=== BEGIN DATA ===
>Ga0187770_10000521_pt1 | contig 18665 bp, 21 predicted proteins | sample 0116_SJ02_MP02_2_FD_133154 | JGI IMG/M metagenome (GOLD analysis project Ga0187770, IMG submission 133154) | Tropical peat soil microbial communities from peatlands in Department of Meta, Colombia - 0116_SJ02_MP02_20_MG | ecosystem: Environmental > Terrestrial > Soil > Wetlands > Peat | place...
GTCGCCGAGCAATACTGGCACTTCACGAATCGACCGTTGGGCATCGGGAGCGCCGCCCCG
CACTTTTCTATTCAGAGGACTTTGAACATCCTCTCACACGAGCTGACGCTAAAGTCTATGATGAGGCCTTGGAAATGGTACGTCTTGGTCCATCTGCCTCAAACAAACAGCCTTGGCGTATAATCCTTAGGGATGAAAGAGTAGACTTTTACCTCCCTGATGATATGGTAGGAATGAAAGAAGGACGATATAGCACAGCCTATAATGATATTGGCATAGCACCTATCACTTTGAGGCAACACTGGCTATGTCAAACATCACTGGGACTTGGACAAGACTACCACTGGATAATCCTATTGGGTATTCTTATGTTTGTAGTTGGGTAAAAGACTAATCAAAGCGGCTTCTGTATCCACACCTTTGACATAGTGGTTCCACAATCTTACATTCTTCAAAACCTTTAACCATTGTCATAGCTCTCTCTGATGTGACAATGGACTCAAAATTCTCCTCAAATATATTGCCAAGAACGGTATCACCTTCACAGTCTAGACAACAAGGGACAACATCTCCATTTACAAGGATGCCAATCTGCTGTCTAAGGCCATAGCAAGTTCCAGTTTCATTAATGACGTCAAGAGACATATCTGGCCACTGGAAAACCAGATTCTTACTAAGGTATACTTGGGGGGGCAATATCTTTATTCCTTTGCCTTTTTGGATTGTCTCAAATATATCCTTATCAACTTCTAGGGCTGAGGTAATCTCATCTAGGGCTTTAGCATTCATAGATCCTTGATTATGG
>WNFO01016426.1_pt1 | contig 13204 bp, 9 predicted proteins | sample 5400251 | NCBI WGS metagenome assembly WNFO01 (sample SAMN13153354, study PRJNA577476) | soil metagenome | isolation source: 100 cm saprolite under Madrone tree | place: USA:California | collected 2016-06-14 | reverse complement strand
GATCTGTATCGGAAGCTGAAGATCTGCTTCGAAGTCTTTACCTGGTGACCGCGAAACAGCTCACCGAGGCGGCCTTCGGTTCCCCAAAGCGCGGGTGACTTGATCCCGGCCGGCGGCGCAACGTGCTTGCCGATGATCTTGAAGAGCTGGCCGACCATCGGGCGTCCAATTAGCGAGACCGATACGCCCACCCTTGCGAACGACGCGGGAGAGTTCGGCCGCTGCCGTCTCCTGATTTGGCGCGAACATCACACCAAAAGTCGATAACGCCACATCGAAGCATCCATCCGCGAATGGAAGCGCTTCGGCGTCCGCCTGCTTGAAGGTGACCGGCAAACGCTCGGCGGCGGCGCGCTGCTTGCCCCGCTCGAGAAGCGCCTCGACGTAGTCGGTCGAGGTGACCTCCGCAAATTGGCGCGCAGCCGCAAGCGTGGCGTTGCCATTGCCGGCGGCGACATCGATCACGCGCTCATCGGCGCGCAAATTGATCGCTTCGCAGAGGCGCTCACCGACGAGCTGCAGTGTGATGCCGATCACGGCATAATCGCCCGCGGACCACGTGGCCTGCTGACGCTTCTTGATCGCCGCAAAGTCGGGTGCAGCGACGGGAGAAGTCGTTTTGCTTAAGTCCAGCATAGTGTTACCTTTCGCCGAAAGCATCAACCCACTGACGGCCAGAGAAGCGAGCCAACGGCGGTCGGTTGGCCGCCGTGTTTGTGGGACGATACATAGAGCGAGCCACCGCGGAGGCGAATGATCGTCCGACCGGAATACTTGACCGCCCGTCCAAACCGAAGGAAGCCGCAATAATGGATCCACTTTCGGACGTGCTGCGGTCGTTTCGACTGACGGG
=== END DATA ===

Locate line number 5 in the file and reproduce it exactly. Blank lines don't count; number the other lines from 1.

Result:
GATCTGTATCGGAAGCTGAAGATCTGCTTCGAAGTCTTTACCTGGTGACCGCGAAACAGCTCACCGAGGCGGCCTTCGGTTCCCCAAAGCGCGGGTGACTTGATCCCGGCCGGCGGCGCAACGTGCTTGCCGATGATCTTGAAGAGCTGGCCGACCATCGGGCGTCCAATTAGCGAGACCGATACGCCCACCCTTGCGAACGACGCGGGAGAGTTCGGCCGCTGCCGTCTCCTGATTTGGCGCGAACATCACACCAAAAGTCGATAACGCCACATCGAAGCATCCATCCGCGAATGGAAGCGCTTCGGCGTCCGCCTGCTTGAAGGTGACCGGCAAACGCTCGGCGGCGGCGCGCTGCTTGCCCCGCTCGAGAAGCGCCTCGACGTAGTCGGTCGAGGTGACCTCCGCAAATTGGCGCGCAGCCGCAAGCGTGGCGTTGCCATTGCCGGCGGCGACATCGATCACGCGCTCATCGGCGCGCAAATTGATCGCTTCGCAGAGGCGCTCACCGACGAGCTGCAGTGTGATGCCGATCACGGCATAATCGCCCGCGGACCACGTGGCCTGCTGACGCTTCTTGATCGCCGCAAAGTCGGGTGCAGCGACGGGAGAAGTCGTTTTGCTTAAGTCCAGCATAGTGTTACCTTTCGCCGAAAGCATCAACCCACTGACGGCCAGAGAAGCGAGCCAACGGCGGTCGGTTGGCCGCCGTGTTTGTGGGACGATACATAGAGCGAGCCACCGCGGAGGCGAATGATCGTCCGACCGGAATACTTGACCGCCCGTCCAAACCGAAGGAAGCCGCAATAATGGATCCACTTTCGGACGTGCTGCGGTCGTTTCGACTGACGGG